Thursday, February 16, 2017

Ottawa house prices lag behind only Vancouver and Toronto

Ottawa homeowners have been waiting many months for a sign that the country’s lopsided housing markets are set to return to equilibrium. They didn’t get one in January.
While the benchmark price for single-family homes in Ottawa increased 4.8 per cent year-over-year in January to $373,000, that was still far behind the 24.4 per cent and 15.9 per cent gains posted in greater Toronto and Vancouver, respectively, over the same period.
The Ottawa housing market did hold up well against Regina (up 4.6 per cent) and Montreal (up 3.9 per cent). Benchmark prices for single-family homes actually fell year-over-year in Calgary (down 2.1 per cent) and Moncton, N.B. (down 0.4 per cent).
The figures are from an analysis published Wednesday by the Canadian Real Estate Association.
Nor does CREA’s chief economist Gregory Klump see much evidence that prices in the two big markets will reverse anytime soon. “The shortage of homes available for sales has become more severe, particularly in and around Toronto and in parts of B.C.,” he said. “Unless sales activity drops dramatically, the outlook for home prices remains strong in places that face a continuing supply shortage.”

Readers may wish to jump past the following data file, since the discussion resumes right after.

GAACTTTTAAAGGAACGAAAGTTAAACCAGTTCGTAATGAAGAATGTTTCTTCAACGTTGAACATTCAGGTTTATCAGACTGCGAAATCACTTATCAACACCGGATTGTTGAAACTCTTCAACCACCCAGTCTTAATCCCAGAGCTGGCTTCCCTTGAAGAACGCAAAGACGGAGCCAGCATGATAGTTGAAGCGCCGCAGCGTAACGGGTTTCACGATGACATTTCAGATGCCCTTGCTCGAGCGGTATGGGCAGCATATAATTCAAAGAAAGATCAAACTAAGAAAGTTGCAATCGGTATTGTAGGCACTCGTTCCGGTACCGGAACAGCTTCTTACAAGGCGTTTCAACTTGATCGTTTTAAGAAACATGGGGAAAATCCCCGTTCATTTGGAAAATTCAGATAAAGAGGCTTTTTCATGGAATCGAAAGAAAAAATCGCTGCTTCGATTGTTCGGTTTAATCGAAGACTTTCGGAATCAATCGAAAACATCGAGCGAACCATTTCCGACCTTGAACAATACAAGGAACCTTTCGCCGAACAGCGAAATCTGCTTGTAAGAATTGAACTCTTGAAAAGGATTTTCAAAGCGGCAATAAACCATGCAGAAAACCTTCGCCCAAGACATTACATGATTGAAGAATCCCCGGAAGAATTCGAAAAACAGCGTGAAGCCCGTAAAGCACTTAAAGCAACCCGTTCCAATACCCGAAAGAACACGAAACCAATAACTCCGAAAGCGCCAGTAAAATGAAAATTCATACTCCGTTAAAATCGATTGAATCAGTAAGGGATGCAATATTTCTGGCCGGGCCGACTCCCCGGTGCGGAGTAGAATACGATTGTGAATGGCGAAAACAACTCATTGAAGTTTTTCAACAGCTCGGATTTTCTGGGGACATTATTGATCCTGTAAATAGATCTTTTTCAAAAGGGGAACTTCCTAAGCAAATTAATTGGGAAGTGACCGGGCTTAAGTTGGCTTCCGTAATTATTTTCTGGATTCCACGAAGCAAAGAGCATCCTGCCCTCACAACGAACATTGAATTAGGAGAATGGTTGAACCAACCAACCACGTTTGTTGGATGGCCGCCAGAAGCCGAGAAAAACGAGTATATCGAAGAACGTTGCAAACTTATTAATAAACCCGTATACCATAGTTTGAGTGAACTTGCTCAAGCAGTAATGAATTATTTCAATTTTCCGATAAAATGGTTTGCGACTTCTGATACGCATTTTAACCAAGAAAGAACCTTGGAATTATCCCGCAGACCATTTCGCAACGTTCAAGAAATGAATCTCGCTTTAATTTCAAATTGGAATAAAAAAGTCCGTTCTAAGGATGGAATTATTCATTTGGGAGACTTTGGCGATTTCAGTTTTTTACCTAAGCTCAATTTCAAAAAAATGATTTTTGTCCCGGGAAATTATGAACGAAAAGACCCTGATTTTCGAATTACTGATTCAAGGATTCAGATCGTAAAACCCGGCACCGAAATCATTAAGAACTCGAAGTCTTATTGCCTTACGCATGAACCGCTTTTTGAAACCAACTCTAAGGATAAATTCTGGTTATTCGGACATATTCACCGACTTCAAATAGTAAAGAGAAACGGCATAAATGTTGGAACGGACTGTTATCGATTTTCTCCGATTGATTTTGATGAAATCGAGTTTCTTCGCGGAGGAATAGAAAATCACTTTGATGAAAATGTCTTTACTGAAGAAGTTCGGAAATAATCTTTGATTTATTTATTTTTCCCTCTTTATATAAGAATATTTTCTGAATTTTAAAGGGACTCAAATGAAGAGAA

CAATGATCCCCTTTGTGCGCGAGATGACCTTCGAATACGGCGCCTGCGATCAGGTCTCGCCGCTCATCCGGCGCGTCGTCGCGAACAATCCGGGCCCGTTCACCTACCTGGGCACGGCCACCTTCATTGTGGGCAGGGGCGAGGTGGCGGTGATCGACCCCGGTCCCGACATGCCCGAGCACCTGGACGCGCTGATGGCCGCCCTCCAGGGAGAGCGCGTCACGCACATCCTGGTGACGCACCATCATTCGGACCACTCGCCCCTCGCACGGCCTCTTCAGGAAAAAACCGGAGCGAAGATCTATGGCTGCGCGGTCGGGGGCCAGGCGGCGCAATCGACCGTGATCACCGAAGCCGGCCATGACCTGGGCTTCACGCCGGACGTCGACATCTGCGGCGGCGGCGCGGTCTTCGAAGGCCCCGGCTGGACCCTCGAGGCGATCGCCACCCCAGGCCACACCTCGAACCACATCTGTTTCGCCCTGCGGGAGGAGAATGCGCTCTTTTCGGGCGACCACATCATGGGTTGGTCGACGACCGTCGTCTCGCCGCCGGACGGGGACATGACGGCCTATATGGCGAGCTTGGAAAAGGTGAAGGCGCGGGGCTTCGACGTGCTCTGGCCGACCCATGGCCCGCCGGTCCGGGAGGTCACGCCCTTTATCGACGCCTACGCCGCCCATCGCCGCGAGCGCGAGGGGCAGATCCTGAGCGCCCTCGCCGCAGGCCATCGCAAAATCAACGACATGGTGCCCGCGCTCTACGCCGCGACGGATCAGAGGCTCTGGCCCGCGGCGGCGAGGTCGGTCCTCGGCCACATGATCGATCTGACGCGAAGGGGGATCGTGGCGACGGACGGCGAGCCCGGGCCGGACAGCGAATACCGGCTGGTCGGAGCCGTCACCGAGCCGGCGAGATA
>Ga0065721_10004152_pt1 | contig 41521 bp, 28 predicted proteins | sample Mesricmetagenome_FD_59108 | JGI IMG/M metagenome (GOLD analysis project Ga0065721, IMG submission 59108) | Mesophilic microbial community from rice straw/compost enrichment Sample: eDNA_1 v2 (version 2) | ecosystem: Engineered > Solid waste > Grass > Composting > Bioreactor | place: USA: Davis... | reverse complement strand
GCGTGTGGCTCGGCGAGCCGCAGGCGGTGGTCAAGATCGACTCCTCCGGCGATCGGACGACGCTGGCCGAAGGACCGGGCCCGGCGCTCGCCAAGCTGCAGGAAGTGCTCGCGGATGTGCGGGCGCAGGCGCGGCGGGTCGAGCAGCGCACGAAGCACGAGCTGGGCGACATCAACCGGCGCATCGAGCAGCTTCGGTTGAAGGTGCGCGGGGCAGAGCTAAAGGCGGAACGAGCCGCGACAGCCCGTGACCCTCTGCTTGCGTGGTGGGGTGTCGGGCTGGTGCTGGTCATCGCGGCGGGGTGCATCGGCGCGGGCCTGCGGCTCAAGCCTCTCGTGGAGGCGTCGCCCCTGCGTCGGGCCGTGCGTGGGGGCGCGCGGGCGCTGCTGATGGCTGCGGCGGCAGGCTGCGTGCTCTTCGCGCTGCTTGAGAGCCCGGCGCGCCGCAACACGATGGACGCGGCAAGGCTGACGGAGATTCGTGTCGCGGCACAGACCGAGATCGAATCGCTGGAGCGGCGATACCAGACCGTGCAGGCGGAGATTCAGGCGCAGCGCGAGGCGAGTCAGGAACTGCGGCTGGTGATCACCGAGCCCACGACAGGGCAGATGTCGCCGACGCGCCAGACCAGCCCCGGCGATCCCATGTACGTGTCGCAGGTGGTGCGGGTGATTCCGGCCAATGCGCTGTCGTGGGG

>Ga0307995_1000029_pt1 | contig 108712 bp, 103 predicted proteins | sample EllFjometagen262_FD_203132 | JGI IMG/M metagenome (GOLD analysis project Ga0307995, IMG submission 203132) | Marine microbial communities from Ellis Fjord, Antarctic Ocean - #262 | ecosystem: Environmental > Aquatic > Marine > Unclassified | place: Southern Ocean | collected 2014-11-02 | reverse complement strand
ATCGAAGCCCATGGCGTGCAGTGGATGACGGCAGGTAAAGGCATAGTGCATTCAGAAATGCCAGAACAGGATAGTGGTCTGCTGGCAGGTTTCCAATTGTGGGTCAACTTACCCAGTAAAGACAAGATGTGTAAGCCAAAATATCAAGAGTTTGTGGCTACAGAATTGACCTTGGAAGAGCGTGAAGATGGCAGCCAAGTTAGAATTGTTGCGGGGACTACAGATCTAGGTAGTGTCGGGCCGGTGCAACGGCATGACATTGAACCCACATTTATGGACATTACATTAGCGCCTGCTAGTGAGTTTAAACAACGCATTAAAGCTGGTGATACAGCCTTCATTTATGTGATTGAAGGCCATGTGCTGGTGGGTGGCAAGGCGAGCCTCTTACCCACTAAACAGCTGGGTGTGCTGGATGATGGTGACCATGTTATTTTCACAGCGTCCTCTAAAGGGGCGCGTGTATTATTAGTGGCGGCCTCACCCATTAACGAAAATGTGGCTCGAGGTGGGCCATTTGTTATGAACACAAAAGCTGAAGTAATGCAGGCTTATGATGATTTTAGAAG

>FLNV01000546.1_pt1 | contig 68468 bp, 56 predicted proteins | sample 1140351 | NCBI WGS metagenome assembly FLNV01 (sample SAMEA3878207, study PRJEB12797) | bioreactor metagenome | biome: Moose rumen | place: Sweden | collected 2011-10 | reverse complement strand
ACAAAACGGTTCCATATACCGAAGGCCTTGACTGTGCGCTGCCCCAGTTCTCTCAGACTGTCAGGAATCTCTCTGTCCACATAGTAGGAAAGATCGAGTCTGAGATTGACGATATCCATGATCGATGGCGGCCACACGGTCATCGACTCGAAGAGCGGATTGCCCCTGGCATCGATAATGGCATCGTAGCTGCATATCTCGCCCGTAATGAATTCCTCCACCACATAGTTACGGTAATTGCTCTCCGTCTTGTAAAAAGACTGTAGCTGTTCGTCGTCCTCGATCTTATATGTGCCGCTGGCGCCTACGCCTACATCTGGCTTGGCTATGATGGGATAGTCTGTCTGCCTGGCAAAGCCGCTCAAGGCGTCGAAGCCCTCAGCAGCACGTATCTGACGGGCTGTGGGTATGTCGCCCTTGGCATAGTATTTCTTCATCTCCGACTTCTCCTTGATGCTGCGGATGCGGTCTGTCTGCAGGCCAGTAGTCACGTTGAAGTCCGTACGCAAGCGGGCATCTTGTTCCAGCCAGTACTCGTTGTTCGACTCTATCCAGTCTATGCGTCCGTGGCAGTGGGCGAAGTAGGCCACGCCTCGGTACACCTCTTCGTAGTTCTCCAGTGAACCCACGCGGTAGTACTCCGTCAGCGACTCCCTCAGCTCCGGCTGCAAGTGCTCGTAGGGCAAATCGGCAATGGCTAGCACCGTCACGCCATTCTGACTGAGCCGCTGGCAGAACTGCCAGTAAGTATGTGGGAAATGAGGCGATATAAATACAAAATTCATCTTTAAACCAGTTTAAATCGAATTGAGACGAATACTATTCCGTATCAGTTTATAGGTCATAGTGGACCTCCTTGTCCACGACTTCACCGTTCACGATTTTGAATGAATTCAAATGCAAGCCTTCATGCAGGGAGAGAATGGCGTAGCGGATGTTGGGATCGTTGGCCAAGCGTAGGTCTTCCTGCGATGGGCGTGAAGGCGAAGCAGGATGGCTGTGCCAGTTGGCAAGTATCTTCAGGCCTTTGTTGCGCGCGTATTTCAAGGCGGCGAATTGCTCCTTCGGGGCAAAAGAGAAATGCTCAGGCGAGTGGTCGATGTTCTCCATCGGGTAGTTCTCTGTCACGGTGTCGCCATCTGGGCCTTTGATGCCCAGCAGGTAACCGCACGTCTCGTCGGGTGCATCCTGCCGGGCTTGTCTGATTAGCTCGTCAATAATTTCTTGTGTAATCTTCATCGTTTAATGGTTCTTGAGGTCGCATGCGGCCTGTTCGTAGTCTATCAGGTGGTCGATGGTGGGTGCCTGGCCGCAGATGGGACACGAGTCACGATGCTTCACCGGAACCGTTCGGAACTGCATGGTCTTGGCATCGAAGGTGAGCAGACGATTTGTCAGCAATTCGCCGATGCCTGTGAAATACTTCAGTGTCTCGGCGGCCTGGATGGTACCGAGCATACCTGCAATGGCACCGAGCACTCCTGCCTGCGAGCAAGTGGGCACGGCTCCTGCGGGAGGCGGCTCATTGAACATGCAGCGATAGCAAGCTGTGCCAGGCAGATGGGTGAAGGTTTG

The Ottawa real estate market is considered roughly in balance. But while that’s true of the city as a whole, there was a large variation in price changes by district.
The biggest gains year-over-year were recorded in Hunt Club/Windsor Park (up 15 per cent) and Billings Bridge/Riverside (up 14.1 per cent). Price is likely a factor here. Indeed, the January benchmark price for single family homes in the five real estate districts that recorded the fastest gains ranged between $335,500 and $433,500.  These districts are all just outside the city core, a relatively straightforward commute by car or transit — and affordable for many two-income families.
Of course, much the same can be said of the five laggard districts, suggesting other factors are at play as well. Three of the laggards — Britannia/Lincoln Heights, Qualicum and Knoxdale — saw benchmark prices for single family homes actually drop compared to January 2016, though only by a small amount. Prices for homes sold in these districts ranged between $371,100 and $491,700.
The most expensive district in January, as usual, was Rockcliffe Park, where the benchmark price reached nearly $1.2 million, up two per cent from a year earlier. The lowest price for single family homes — $309,600 — could be found in Bells Corners. That was up 2.7 per cent from January, 2016. 
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